Whatever happened to Second Life?
It's desolate, dirty, and sex is outcast to a separate island. Barry Collins returns to Second Life to find out what went wrong, and why it’s raking in more cash than ever before
Three years ago, I underwent one of the most eye-opening experiences of my life – and I barely even left the office.
I spent a week virtually living and breathing inside Second Life: the massively multiplayer online world that contains everything from lottery games to libraries, penthouses to pubs, skyscrapers to surrogacy clinics.
Oh, and an awful lot of virtual sex.
Back then, the world and his dog were falling over themselves to “be
a part of it”. Rock stars were queuing up to play virtual gigs, Microsoft and IBM were setting up elaborate pixellated offices to host staff training seminars, Reuters even despatched a correspondent to report back on the latest in-world developments.
At its peak, the Second Life economy had more money swilling about than several third-world countries. It had even produced its own millionaire, Anshe Chung, who made a very real fortune from buying and selling property that existed only on Second Life servers.
Three years on, and the hype has been extinguished. Second Life has seen its status as the web wonderchild supplanted by Facebook and Twitter. The newspapers have forgotten about it, the Reuters correspondent has long since cleared his virtual desk, and you can walk confidently around tech trade shows without a ponytailed “Web 2.0 Consultant” offering to put your company on the Second Life map for the price of a company car.
But what has happened to Second Life? Have the hundreds of thousands of registered players logged off and found a real life? Has the Second Life economy collapsed? And what’s become of the extroverts, entrepreneurs and evangelists I encountered on my first visit? There’s only one way to find out. I’m going back in.
Where is everybody?
The first thing I notice upon dropping out of the Second Life sky once more is how empty the place is. On my first visit back in 2006, I couldn’t walk through the training level without clumsily bumping into the throng of fellow newbies. Now, there’s enough room to swing the contents of Noah’s ark, let alone a cat.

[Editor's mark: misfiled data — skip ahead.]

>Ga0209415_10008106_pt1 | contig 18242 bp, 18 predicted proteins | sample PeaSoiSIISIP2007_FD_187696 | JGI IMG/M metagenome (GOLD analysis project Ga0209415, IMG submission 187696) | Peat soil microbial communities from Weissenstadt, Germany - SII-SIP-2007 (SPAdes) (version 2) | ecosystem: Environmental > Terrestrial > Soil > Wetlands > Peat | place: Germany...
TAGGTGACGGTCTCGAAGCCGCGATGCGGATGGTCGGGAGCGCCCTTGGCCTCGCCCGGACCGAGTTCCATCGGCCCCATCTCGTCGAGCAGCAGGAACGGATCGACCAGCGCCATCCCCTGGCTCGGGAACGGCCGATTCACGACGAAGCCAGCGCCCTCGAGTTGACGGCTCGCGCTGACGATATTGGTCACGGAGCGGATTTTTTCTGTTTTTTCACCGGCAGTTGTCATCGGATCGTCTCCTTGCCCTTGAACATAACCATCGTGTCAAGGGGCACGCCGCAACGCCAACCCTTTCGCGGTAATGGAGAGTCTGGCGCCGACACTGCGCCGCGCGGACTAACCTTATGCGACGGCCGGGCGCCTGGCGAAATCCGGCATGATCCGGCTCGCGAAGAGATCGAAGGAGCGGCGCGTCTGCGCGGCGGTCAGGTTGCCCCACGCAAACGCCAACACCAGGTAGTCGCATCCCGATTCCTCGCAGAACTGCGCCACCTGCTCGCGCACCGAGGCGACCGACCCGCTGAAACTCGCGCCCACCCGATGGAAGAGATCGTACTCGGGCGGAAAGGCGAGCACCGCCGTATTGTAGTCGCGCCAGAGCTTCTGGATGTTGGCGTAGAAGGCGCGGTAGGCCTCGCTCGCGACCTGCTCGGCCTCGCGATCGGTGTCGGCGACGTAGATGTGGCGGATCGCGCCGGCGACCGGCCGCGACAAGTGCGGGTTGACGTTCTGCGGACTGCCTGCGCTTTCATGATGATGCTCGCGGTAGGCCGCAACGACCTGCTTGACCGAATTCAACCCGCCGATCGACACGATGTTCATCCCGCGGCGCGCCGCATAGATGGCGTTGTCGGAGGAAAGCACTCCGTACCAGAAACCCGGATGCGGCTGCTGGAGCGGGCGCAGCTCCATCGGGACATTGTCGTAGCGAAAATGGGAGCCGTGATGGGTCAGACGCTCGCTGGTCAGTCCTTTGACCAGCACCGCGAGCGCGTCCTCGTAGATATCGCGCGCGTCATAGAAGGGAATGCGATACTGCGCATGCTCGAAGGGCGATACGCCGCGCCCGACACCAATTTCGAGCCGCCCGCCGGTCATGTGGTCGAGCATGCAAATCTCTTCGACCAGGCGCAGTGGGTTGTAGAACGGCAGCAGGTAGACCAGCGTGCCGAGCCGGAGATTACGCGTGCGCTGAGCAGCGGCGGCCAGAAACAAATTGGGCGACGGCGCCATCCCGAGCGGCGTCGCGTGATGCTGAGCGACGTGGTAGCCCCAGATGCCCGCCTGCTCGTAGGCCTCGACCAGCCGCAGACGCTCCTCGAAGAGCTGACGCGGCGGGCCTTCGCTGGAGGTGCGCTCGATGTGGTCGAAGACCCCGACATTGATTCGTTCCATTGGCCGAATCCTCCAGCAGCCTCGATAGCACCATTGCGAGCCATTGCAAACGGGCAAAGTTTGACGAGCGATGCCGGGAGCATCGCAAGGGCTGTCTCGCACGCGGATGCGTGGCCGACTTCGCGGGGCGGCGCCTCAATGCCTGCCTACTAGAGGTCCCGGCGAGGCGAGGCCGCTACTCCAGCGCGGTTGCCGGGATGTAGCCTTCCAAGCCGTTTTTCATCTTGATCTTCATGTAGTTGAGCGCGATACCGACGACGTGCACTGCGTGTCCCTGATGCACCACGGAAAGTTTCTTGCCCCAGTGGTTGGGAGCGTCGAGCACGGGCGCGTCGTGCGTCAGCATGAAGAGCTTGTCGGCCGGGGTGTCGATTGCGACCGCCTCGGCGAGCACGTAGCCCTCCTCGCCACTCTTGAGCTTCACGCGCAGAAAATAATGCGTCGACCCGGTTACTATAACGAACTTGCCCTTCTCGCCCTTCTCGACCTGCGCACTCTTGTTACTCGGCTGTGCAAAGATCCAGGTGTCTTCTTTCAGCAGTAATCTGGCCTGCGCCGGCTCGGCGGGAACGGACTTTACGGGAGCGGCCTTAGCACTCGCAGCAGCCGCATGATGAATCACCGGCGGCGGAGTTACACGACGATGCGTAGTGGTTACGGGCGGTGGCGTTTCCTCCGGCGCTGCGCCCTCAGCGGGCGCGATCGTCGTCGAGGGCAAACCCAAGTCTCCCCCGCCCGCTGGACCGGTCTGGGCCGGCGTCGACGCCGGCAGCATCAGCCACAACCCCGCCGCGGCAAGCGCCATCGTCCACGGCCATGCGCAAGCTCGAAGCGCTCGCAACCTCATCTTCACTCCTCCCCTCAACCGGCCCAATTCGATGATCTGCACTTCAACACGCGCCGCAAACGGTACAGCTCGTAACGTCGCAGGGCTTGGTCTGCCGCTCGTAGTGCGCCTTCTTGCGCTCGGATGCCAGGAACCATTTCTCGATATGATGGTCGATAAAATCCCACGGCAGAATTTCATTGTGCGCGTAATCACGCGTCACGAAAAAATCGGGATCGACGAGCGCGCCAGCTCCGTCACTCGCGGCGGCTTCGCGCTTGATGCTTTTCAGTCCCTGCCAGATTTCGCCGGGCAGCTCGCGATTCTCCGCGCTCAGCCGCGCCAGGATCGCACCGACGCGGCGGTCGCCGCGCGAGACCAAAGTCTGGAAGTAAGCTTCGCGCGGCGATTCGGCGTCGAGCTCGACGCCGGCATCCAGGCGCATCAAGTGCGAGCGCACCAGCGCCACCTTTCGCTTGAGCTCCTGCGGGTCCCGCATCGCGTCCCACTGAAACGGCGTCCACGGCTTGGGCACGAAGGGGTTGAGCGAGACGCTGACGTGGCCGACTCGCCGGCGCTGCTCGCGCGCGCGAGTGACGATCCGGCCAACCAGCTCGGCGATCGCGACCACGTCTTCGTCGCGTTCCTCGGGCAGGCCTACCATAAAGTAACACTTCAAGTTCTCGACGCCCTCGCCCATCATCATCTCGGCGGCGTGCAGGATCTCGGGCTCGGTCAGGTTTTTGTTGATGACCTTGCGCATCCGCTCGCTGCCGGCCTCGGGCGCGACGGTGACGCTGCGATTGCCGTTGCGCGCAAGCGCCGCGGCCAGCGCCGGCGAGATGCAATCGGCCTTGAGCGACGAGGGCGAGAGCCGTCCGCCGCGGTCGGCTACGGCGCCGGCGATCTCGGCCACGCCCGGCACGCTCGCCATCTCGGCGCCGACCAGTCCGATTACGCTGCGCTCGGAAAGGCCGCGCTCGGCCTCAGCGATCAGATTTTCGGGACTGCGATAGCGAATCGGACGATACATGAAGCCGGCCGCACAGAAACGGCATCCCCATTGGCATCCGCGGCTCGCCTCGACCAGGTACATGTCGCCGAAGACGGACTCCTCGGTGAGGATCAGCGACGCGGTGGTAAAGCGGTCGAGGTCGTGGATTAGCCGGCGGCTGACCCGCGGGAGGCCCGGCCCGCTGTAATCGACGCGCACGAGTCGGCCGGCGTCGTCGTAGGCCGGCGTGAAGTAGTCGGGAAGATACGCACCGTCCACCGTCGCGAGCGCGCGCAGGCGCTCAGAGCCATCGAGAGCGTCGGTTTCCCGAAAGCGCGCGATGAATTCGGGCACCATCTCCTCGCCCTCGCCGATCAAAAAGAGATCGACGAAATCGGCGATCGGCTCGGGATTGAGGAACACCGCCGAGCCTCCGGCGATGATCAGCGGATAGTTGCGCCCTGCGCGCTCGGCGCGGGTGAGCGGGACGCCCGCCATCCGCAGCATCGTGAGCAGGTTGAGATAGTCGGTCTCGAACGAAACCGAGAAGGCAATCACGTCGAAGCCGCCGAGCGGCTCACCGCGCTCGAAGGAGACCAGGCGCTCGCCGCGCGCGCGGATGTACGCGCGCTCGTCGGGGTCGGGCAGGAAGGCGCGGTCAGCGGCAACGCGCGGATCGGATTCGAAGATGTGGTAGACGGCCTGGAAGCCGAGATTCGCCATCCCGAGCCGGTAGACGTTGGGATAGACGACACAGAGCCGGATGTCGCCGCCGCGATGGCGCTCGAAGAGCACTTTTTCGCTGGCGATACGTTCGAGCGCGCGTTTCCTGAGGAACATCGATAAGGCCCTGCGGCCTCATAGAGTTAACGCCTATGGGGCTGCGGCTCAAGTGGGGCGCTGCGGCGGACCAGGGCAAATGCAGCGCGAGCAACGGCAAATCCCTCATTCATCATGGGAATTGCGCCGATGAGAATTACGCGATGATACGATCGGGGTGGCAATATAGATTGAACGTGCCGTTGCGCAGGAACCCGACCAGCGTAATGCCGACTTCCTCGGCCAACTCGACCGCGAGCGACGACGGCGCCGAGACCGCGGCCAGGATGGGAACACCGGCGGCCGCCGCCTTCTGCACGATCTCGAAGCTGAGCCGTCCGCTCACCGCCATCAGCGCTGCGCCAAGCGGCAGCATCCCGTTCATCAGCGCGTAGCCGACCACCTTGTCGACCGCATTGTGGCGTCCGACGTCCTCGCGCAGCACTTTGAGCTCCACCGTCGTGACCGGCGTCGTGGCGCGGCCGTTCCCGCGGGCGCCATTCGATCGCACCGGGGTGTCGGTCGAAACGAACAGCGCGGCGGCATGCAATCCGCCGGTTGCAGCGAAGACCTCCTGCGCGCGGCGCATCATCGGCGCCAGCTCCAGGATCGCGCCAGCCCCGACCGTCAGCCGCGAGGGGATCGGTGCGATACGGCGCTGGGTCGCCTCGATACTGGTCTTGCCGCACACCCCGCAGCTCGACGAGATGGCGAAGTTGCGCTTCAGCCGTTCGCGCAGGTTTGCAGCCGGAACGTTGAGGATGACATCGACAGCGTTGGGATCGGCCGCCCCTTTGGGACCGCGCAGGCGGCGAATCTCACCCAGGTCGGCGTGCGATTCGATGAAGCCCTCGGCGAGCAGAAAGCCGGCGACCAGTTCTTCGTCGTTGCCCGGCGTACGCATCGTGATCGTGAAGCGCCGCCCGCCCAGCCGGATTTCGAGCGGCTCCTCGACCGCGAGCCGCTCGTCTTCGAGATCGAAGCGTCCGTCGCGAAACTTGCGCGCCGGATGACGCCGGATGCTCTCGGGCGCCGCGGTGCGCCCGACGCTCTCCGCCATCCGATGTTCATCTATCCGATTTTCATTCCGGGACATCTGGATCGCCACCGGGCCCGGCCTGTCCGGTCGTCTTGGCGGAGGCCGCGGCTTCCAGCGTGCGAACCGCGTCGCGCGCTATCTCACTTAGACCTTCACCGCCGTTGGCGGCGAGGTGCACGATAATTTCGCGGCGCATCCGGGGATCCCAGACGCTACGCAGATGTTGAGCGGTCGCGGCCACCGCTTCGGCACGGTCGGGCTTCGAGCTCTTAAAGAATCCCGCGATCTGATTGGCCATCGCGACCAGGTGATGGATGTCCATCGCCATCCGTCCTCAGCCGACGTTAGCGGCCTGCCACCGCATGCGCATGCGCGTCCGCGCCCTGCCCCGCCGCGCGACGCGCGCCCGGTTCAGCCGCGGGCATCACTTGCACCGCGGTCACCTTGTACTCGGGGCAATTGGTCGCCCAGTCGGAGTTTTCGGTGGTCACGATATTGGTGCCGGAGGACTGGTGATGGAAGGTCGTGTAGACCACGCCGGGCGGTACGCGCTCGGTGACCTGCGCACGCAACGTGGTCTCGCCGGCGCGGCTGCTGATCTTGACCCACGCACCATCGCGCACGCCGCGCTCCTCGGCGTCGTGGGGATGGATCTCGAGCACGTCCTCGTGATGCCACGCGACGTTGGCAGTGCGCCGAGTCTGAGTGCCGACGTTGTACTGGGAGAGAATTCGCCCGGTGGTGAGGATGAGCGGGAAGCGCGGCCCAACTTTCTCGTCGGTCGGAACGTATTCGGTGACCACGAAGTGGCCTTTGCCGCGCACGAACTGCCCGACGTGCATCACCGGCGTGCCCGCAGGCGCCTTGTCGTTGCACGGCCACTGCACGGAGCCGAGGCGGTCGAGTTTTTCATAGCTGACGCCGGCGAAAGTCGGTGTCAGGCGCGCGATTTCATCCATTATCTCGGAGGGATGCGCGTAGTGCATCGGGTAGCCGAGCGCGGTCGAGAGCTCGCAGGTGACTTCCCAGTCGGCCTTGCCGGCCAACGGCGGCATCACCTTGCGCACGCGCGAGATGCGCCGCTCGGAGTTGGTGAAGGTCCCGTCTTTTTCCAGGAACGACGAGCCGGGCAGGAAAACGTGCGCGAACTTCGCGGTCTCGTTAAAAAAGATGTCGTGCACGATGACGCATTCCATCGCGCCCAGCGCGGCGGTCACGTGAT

I walk and then fly around the landscape for ten minutes or so, but can’t find a single soul to shoot the breeze with. Well, except for a smattering of Second Life bots, which is the intellectual equivalent of striking up a conversation with The Speaking Clock.
I decide to seek out Second Life’s tourist hotspots, using the game’s search engine as my guide. I check out an amazing Gothic castle, which must have taken someone half a real life to painstakingly cobble together, but I’m the only one admiring the architecture.
I dash off to a shopping mall, listed as one of the most popular sites in the game, and yet it’s only me perusing the countless fashion stores. Admittedly, it’s noon on Saturday in Britain – making it an indecent hour for Second Life’s US-oriented audience – but finding people was never this hard back in 2006.
So I change tack, and search for live events taking place now. Surely, the person who organised them would bother to turn up? The first draws a blank, the second likewise. Finally, I find a huddle of people at a “disco”, a good 20 minutes after I first completed my re-entry into Second Life.
I’m suddenly aware of French accents seeping from my laptop’s speakers. It takes me a few minutes to realise what’s going on. I vaguely remember reading that Second Life had introduced voice chat a while back, providing an audio accompaniment to the text-based chatter we used to make do with in “the good old days”.